WASHINGTON – U.S. and South Korean negotiators agreed Friday to a free-trade deal that the Obama administration hopes will increase American exports by billions of dollars annually and create momentum for a broader push on free trade in the coming year.

The pact is the administration’s first major foray into the arena of free-trade politics, and officials said it may be followed by efforts to have Congress approve pending deals with Panama and Colombia and reinvigorate the larger Doha round of global trade talks.

The South Korea agreement was first negotiated by the George W. Bush administration, but during follow-up negotiations the Obama administration won further concessions considered important by American automakers. Those include a slower reduction of U.S. tariffs on imported South Korean vehicles and a provision under which South Korea will exempt up to 25,000 of any American company’s cars from its strict safety standards, as long as they meet similar U.S. regulations.

In a concession to South Korea’s internal politics, a U.S. demand for unfettered access to the South Korean beef market was set aside for now, leaving in place that country’s ban on the import of older U.S. meat.

The changes, coupled with the promised elimination of stiff South Korean tariffs on U.S. farm products and the prospect of a more open market for U.S. financial, engineering and other service companies, was enough for President Obama to decide to try to win congressional approval of the deal next year.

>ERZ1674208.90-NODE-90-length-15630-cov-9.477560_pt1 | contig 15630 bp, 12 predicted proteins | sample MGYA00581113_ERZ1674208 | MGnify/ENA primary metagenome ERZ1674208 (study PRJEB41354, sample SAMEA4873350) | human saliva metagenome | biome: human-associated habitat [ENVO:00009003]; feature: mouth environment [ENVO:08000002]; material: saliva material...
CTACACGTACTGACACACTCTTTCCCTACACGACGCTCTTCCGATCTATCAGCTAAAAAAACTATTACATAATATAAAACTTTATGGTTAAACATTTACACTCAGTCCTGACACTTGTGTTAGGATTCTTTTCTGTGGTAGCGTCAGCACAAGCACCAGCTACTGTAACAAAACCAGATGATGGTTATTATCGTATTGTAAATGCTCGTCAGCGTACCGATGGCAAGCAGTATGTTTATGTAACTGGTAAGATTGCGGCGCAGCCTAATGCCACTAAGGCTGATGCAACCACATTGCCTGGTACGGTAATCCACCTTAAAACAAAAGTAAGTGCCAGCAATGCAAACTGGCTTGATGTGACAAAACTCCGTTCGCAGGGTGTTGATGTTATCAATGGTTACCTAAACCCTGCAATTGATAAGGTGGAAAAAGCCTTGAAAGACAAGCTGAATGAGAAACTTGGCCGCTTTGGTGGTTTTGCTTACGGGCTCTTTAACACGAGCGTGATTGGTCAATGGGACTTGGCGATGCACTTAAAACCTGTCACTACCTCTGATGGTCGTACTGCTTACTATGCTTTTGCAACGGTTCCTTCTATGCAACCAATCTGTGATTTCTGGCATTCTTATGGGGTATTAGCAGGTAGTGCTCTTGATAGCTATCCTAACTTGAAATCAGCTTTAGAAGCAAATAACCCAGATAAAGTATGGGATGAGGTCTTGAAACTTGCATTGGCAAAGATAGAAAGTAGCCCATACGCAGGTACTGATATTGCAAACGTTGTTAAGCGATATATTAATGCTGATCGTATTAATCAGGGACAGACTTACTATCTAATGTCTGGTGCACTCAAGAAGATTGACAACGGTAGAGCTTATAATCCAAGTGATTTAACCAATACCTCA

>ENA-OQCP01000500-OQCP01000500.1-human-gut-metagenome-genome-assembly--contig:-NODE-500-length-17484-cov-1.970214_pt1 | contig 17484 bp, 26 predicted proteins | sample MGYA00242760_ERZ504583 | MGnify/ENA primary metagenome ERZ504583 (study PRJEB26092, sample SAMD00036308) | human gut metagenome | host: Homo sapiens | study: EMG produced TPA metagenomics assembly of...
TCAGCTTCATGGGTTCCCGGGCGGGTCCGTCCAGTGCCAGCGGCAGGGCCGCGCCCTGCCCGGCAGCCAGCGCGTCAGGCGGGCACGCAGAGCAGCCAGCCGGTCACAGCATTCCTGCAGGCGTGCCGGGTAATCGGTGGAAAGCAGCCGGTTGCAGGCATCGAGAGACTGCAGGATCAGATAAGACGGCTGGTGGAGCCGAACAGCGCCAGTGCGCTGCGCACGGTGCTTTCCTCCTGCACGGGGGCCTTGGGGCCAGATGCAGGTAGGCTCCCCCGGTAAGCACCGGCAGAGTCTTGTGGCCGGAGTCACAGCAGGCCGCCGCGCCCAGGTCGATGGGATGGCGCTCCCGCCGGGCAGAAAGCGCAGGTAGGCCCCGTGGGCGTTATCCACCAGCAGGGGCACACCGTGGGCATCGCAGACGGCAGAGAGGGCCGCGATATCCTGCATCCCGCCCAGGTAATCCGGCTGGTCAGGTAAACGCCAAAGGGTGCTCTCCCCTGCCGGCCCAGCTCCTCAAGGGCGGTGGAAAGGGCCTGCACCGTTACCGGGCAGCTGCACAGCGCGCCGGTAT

The agreement sets the stage for a debate in Congress over whether free trade with a major Asian nation can deliver the promised benefits or will instead drain U.S. jobs.

It is a sensitive matter at a time when concern is high over China’s huge trade surplus with the United States, allegations of unfair trade practices on its part, and a general sense that Asian nations have reaped the benefits of free trade without truly opening their markets.

In South Korea’s case, the Obama administration says the agreement will add more than $10 billion annually in U.S. exports and create employment for thousands. South Korea is the nation’s seventh-largest trading partner, and a free-trade agreement would be the largest such deal since the North American Free Trade Agreement in the early 1990s.

Business groups quickly rallied around the pact.

Ford Motor Co. said it was satisfied the agreement will help balance the lopsided trade in motor vehicles between the two countries. Tens of thousands of South Korean cars are shipped to the U.S. each year, but only a few thousand U.S.-made vehicles move in the other direction. Ford had been the most vocal corporate holdout on a pact that was pushed aggressively by the U.S. Chamber of Commerce and major U.S. companies.

As a candidate, Obama was highly critical of existing free-trade agreements — including the then-pending South Korea pact — and said that as president he would ensure future trade treaties did more for American workers and include stronger labor, environmental and other safeguards. Critics say the administration has reneged on its tough campaign line and argue the South Korea agreement should have been more thoroughly renegotiated to include stricter labor and investment rules.

“I had hoped for more from this White House, which campaigned on a need to change the way we negotiate trade agreements,” said Rep. Mike Michaud, D-Maine, head of a trade policy group in the House.